LIVING WITH PARASITES: AVIAN MALARIA, TELOMERE LENGTH AND LIFE HISTORY TRADE-OFFS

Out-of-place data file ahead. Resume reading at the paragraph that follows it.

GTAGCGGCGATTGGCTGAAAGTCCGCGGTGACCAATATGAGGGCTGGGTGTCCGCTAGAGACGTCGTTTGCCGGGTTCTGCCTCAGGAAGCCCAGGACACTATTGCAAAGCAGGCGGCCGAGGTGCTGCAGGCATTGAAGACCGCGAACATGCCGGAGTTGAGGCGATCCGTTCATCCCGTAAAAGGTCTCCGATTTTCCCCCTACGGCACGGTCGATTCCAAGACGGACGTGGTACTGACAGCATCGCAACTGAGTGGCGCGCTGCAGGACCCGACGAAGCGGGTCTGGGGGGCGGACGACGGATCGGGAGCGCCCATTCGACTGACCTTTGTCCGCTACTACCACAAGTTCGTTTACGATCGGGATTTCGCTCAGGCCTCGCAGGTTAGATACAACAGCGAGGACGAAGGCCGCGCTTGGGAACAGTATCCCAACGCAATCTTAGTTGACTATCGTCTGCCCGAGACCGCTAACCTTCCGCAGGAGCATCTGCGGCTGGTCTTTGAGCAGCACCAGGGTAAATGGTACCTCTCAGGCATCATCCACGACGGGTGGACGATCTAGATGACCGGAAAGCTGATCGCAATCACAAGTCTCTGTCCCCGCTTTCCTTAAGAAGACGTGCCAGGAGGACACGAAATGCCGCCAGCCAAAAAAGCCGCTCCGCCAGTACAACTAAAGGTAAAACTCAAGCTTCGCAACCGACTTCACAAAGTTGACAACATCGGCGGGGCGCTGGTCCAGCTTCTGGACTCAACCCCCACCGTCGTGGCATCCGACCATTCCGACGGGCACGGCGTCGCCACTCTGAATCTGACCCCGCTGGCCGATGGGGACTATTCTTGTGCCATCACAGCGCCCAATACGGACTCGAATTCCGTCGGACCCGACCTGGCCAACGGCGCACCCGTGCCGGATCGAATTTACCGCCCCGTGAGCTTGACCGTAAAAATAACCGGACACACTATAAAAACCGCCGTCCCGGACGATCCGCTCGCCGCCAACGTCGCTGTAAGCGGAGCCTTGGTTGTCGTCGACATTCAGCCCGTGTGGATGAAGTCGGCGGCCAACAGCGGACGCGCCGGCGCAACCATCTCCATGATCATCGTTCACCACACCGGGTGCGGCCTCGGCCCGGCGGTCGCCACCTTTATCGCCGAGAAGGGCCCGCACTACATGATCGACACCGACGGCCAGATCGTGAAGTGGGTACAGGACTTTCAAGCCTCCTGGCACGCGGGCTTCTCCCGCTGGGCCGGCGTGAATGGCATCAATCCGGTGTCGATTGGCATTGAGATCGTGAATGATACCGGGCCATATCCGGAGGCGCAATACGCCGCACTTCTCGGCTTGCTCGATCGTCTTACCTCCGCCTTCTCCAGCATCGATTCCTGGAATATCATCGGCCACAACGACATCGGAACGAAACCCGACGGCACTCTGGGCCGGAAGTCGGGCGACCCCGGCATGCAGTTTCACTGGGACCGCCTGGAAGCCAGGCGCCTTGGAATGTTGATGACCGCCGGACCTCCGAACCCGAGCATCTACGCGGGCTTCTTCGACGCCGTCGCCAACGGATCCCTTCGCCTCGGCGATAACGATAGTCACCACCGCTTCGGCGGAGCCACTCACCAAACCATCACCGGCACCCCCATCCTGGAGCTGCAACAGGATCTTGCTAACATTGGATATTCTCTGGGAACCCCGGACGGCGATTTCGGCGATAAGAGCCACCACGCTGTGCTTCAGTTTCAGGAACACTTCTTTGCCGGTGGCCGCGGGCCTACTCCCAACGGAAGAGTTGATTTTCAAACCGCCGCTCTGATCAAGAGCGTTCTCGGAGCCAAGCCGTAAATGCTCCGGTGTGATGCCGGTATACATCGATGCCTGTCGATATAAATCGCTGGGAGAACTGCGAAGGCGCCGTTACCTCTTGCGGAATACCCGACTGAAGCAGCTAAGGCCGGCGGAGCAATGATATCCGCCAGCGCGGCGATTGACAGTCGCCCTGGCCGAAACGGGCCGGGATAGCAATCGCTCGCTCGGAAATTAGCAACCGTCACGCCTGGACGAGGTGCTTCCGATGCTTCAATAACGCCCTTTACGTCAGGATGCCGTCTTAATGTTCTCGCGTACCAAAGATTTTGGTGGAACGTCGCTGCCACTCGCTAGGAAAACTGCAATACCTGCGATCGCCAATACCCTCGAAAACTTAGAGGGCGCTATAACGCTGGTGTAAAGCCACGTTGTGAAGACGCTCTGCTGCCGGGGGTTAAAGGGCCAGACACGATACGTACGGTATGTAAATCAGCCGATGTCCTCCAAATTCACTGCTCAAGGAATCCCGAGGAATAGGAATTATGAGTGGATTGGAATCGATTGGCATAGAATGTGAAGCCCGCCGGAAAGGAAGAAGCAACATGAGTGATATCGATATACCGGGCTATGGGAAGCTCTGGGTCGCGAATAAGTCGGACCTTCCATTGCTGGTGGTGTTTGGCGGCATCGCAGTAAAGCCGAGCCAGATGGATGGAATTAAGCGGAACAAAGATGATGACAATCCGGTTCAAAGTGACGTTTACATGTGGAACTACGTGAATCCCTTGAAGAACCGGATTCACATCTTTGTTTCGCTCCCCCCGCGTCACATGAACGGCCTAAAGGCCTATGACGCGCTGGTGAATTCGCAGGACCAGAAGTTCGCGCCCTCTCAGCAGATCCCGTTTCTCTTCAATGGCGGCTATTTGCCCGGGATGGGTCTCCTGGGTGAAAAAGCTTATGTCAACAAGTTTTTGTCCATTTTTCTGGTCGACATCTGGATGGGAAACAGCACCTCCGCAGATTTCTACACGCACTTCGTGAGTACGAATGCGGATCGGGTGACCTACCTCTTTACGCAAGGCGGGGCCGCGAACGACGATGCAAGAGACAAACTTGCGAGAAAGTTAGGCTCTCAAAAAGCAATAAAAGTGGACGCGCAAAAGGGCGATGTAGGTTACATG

Sammanfattning: Popular Abstract in English Parasites and their host organisms have engaged in a desperate battle over millions of years to evolve strategies that enable continued survival of their respective species. Parasites require some key metabolites to be able to survive and reproduce inside the host that often results in damage to host, while host organisms attempt to limit or prevent this damage by several ways including behavioral changes and building costly immune defences. Nevertheless, such interactions provide an excellent opportunity not only to study parasite ecology but a wide range of questions including host immunology, genetics, sexual selection, population ecology, behavioral ecology, and evolutionary biology. Haemospridian blood parasites are well-studied group of parasites as they include the agent of malaria, which still remain the most common human disease in warm climate countries. These parasites infect mammals, reptiles and birds and use blood sucking vectors for transmission. The main reason for the extensive studies of malaria parasites is due the severe impact they have on human populations, with over 500 million clinical malaria cases and up to 2.7 million deaths per year. Avian malaria has been recorded worldwide and in more than 4000 bird species and contains more than 200 described species. The number of morphologically cryptic genetic species might be ten-fold higher. In some population of birds the prevalence can reach very high levels (>90% of the individuals infected). Furthermore, many studies have shown that mixed haemosporidian infections are very common in many bird-parasite systems. There are well documented negative fitness effects of haemosporidin parasite infections in experimental studies. However, in wild population studies there are mixed results. To get a better understanding about the consequences of hameosporidian (plasmodium and Haemoproteus) parasites, we conducted natural population studies as well as infection experiments with caged birds. We used long term life history data of wild great reed warbler populations (25 year data) to investigate the correlation between parasitemia (parasite intensity) and host life history traits. The great reed warbler is a socially polygynous, long distance migrant passerine bird, which breeds in Europe and Western Asia and winters in tropical Africa. At Lake Kvismaren (south central, Sweden) about 35-65 breeding great reed warblers have been studied annually since 1983. Since 1983, daily visits have been performed throughout the breeding season (May-July) to collect life history data, e.g. arrival day, wing length, tarsus length, body mass, breeding partners, egg laying date, hatching success, fledgling success, recruitment success and overall individual fitness) from this population. We measured the infection intensity of the three most common parasites Haemoproteus payevskyi (GRW1), Plasmodium ashfordi (GRW2) and Plasmodium relictum (GRW4) in great reed warblers by using qPCR (real time quantitative PCR) and lineage specific primers. This protocol enabled us to quantify the infection intensities of each of these parasites, also in those cases when the co-infected the same individual bird. These parasites have transmission only in Africa and the infected birds must then have carried the chronic infections to the breeding place at Kvismaren. We found that chronic haemosporidian parasite infections have slight negative fitness effects on different life history components (spring arrival, reproductive success and offspring recruitment success) in the wild population of great reed warblers. Furthermore, our study revealed a remarkable pattern that the infected birds kept stable individual-specific chronic infection levels across years. This pattern is still needed to be understood, but might indicate individual-specific tolerance levels again parasite. We investigated whether multiple malaria infection are more detrimental than single malaria infection in a long-term study of wild population of house martin (Delichon urbica) at Badajoz, southwest, Spain. The house martin is an insectivorous, long distance migratory passerine bird, which breeds in almost all regions in the Western Palearctic. House martins winters in Africa where they become infected with a number of haemosporidian parasite lineages and return to breeding places carrying chronic infections. We found that birds infected with haemosporidia had lower body condition. We also found that birds with double-lineage haemosporidian infection had the lowest growth rate of their tail feathers as compared with uninfected and single infected individuals, but double infection had no effect on feather quality. We experimentally inoculated juvenile great reed warblers at the Kalimok station (Bulgaria) to study the relationship between acute and chronic malaria infection levels. Our experimental infection study of great reed warblers, revealed a significant positive correlation between acute (primary) peak GRW2 (Plasmodium ashfordi) parasitemia level and subsequent chronic infection level. This finding suggests that the chronic phase parasitemia level can be used to qualitatively infer the parasitemia of the preceding and more sever primary phase. To study how host build defences against a pathogen, we screened the Major Histocompatibality Complex (MHC) Class-I alleles in our wild population of great reed warblers. We were able to identify an MHC immune-allele B4b, which suppress the severe malaria GRW2 (P. ashfordi) infection. On one hand, this immune-allele is more frequent in GRW2 infected than in non-infected birds, suggesting that it as a susceptibility allele. On the other hand, individuals carrying this allele showed significantly lower infection intensities (quantitative resistance). A likely explanation for this pattern is that birds carrying the B4b allele can mount an immune response that suppresses the acute phase GRW2 infection and are more likely to survive the acute phase of the infection. Elucidating the physiological mechanisms underlying how parasites affect their hosts is of central importance to evolutionary ecology and may also have very important implications for biomedical research. However, very little is known about the physiological mechanisms that may explain the negative effects of parasite infection. Telomere loss is one particularly important mechanism at the cellular level, which might be involved in host ageing and might underpin life history trade-offs. Some studies in humans and mice suggest that infectious diseases may accelerate telomere attrition, which in turn may increase the risk of mortality. We first studied the inheritance (heritability) of telomere length in great reed warblers by using a large multigenerational data set from the Lake Kvismaren population in southern Central Sweden. We measured the telomere length using qPCR at early life (9 days old) both in parents and their offspring. We found telomere length is maternally inherited and offspring telomere length is associated with their mother`s age in great reed warblers. This a very interesting and contrasting finding compared to humans, where telomere length is paternally inherited and offspring telomere length is associated with their father`s age. Then, we investigated the relationship between individual longevity and early life telomere length (at 9 days) and malaria infections at later life (1-year age). We found that in great reed warblers, telomere length in early life (at 9 days) and malaria infections at later life (1-year age) significantly predict individual`s lifespan. We investigated whether malaria infections accelerated the telomere loss, which could provide a mechanistic explanation for the underlying physiological processes that link the negative effects of a parasite infection. We measured the telomere length in blood cells of great reed warblers early in life, i.e., at 9 days after hatching (nestling telomere length). Birds that survived their first winter in Africa and returned to breed at our study site in Sweden were measured again for telomere length when they were 1 year old (1 year telomere length). Furthermore, we used samples from our previously published malaria infection experiment of great reed warblers to investigate if malaria parasites accelerate telomere loss and whether the loss rate is associated with infection intensity. We found that malaria infections accelerate the telomere loss in wild population of great reed warblers and it was also confirmed by our experimental infection study carried out in Bulgaria with captive great reed warblers. Furthermore, we found a positively correlation between telomere loss and malaria infection intensity. Taken together, because malaria parasites increase the telomere attrition rate, it then provides a mechanistic explanation for the underlying physiological processes that link the negative effect of a parasite infection to cell ageing and host survival.